TSA

TSA workers carry out security checks at Denver International Airport (Reuters/Rick Wilking)

The Transportation Security Administration has announced it will launch a trusted traveler pilot program this fall that will allow travelers who are fed up with long security lines to avoid them at the airport.

The government agency said it will be working with U.S. airline carriers to find some travel volunteers willing to share personal information which will help structure the pilot program.  It will mimic similar trusted traveler programs operated by U.S. Customs and Border Protection, where volunteers can opt-in and voluntarily provide background information to qualify for expedited screening.  It is expected to be offered at a handful of airports while in its testing stages.

The U.S. Travel Association suggested the creation of such a program in March when it launched its own plan to reform the TSA air security experience.  Director of Domestic Policy at the U.S. Travel Association Erik Hansen said recent data found that frequent business and leisure travelers would be willing to pay up to $150 to enroll in such a program.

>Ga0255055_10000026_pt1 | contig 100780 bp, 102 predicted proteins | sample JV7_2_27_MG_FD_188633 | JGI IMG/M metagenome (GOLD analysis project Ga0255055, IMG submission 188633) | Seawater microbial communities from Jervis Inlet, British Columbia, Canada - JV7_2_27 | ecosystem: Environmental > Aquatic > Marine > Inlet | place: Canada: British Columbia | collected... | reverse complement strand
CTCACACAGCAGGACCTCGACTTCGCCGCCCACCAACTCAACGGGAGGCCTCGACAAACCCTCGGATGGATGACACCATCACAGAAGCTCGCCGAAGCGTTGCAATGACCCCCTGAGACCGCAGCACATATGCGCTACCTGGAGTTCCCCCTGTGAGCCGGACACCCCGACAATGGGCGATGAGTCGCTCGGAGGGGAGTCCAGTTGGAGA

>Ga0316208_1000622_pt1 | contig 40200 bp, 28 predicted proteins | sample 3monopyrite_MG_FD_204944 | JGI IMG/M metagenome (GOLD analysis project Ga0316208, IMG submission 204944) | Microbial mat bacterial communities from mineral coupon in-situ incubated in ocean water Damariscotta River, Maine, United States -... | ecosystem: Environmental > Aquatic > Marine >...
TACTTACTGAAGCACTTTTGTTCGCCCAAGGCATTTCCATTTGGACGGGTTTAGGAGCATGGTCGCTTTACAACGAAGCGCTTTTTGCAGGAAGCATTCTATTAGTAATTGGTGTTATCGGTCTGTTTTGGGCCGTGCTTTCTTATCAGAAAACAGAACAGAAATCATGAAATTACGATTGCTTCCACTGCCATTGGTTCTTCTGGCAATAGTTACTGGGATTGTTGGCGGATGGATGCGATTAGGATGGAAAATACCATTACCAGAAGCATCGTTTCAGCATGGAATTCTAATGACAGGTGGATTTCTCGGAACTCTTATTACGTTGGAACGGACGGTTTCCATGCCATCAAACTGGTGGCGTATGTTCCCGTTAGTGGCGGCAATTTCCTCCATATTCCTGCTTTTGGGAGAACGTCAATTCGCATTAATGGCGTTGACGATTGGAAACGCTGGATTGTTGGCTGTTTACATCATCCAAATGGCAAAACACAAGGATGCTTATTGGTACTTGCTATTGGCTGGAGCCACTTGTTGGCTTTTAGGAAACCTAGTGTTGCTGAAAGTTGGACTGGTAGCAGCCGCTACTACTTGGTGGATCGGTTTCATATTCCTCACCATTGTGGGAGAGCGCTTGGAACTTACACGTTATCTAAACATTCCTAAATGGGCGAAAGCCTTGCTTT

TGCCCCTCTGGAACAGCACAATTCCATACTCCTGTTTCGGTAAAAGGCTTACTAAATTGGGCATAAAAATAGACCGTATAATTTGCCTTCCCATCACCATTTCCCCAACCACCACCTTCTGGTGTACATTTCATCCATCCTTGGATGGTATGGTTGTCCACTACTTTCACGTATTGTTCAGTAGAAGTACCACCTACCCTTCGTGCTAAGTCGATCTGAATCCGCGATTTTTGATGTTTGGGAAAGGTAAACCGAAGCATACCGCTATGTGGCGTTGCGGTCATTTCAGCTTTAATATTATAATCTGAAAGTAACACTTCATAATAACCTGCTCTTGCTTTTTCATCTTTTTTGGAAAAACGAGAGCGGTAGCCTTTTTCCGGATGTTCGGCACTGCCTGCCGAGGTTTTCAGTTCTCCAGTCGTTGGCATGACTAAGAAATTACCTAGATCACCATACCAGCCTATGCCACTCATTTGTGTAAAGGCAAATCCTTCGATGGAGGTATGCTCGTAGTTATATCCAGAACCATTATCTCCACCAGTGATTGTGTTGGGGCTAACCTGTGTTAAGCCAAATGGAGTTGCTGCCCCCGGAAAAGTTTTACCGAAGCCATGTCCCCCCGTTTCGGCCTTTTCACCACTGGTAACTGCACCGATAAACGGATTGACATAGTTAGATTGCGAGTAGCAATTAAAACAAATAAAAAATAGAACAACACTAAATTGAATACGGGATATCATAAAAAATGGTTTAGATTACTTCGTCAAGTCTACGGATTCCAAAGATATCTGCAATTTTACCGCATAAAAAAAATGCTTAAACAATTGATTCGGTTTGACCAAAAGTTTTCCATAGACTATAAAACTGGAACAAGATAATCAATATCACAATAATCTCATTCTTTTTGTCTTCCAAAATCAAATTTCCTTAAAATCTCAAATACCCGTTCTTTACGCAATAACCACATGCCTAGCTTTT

In the survey, 61 percent of leisure travelers and 75 percent of business travelers wanted a trusted traveler program and nearly half of all air travelers were willing to pay up to $150 annually for less hassle.

For more information, visit www.ustravel.org